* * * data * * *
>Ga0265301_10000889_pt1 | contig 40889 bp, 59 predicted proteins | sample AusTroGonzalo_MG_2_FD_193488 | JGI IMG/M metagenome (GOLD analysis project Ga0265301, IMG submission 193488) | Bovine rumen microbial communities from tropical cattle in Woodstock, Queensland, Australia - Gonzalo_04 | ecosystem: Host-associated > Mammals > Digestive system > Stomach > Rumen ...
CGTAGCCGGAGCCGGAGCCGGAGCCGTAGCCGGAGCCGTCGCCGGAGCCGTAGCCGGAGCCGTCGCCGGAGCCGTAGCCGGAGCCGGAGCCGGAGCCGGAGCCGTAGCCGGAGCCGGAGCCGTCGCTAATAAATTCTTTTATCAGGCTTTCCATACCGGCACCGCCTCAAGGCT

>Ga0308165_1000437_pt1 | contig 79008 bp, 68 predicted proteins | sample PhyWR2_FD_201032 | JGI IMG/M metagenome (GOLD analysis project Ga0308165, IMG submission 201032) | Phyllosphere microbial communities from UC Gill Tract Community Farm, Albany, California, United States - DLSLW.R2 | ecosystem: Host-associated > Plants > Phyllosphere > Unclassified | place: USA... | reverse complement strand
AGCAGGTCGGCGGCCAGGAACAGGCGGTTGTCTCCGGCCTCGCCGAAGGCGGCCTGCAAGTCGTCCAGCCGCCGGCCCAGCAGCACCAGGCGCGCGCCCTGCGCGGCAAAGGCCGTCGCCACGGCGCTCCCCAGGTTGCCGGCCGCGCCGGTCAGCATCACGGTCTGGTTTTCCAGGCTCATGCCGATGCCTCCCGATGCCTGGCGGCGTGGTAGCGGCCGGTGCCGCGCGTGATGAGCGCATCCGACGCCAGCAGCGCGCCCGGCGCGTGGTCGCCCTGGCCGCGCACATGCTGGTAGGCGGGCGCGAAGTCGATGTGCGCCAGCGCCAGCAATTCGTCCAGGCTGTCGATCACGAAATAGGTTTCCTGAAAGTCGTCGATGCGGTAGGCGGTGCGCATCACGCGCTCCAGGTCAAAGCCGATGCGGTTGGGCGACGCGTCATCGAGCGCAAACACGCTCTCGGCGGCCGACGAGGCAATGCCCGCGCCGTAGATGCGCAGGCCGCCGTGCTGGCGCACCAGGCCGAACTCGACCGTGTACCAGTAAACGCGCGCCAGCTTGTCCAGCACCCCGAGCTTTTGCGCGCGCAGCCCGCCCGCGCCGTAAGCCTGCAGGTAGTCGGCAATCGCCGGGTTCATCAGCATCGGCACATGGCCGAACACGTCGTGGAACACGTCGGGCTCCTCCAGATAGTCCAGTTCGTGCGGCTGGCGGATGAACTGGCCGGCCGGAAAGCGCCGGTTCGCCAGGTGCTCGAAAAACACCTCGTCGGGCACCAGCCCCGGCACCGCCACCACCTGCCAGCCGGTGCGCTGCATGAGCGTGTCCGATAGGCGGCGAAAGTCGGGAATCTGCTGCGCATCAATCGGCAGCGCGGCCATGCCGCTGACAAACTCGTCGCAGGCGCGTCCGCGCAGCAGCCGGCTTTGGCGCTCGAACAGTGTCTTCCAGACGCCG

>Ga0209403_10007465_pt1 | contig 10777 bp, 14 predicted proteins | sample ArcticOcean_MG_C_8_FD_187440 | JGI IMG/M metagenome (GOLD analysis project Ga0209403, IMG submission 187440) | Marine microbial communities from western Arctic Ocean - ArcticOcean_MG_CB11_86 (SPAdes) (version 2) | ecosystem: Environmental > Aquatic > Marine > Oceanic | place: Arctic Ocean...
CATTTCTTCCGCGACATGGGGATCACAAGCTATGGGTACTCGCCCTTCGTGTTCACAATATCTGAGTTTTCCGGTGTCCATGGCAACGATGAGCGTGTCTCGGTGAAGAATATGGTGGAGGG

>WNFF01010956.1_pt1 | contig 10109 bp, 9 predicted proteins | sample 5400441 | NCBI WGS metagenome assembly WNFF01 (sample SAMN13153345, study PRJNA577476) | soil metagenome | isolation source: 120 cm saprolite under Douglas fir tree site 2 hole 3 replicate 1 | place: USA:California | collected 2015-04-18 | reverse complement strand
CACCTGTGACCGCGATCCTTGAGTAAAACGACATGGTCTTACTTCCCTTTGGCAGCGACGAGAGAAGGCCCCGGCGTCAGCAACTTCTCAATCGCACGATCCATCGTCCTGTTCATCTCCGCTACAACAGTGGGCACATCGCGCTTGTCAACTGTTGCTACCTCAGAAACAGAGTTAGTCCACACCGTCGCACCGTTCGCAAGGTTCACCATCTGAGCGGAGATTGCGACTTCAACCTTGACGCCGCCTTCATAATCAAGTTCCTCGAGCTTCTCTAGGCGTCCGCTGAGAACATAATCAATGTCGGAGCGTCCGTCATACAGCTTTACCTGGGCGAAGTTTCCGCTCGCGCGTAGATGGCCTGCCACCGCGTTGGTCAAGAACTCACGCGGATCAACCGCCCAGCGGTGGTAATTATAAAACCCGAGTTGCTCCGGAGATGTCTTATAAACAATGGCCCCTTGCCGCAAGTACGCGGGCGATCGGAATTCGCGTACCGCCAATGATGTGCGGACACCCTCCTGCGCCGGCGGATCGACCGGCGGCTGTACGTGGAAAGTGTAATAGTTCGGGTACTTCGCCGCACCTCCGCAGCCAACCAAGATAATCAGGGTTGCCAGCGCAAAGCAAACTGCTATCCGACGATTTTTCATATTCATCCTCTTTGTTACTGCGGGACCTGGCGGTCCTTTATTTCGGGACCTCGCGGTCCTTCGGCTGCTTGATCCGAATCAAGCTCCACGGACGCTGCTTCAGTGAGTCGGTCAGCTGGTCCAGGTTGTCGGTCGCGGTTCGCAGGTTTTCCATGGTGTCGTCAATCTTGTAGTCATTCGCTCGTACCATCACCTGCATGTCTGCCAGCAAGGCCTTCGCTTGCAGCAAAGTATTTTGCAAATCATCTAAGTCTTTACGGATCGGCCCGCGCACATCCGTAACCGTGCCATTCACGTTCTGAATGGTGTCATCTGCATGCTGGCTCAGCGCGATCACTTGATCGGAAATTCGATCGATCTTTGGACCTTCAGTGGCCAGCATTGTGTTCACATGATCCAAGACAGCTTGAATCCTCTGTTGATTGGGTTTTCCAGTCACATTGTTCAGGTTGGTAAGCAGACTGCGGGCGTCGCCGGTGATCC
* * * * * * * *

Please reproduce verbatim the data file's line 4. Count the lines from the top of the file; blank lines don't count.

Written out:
AGCAGGTCGGCGGCCAGGAACAGGCGGTTGTCTCCGGCCTCGCCGAAGGCGGCCTGCAAGTCGTCCAGCCGCCGGCCCAGCAGCACCAGGCGCGCGCCCTGCGCGGCAAAGGCCGTCGCCACGGCGCTCCCCAGGTTGCCGGCCGCGCCGGTCAGCATCACGGTCTGGTTTTCCAGGCTCATGCCGATGCCTCCCGATGCCTGGCGGCGTGGTAGCGGCCGGTGCCGCGCGTGATGAGCGCATCCGACGCCAGCAGCGCGCCCGGCGCGTGGTCGCCCTGGCCGCGCACATGCTGGTAGGCGGGCGCGAAGTCGATGTGCGCCAGCGCCAGCAATTCGTCCAGGCTGTCGATCACGAAATAGGTTTCCTGAAAGTCGTCGATGCGGTAGGCGGTGCGCATCACGCGCTCCAGGTCAAAGCCGATGCGGTTGGGCGACGCGTCATCGAGCGCAAACACGCTCTCGGCGGCCGACGAGGCAATGCCCGCGCCGTAGATGCGCAGGCCGCCGTGCTGGCGCACCAGGCCGAACTCGACCGTGTACCAGTAAACGCGCGCCAGCTTGTCCAGCACCCCGAGCTTTTGCGCGCGCAGCCCGCCCGCGCCGTAAGCCTGCAGGTAGTCGGCAATCGCCGGGTTCATCAGCATCGGCACATGGCCGAACACGTCGTGGAACACGTCGGGCTCCTCCAGATAGTCCAGTTCGTGCGGCTGGCGGATGAACTGGCCGGCCGGAAAGCGCCGGTTCGCCAGGTGCTCGAAAAACACCTCGTCGGGCACCAGCCCCGGCACCGCCACCACCTGCCAGCCGGTGCGCTGCATGAGCGTGTCCGATAGGCGGCGAAAGTCGGGAATCTGCTGCGCATCAATCGGCAGCGCGGCCATGCCGCTGACAAACTCGTCGCAGGCGCGTCCGCGCAGCAGCCGGCTTTGGCGCTCGAACAGTGTCTTCCAGACGCCG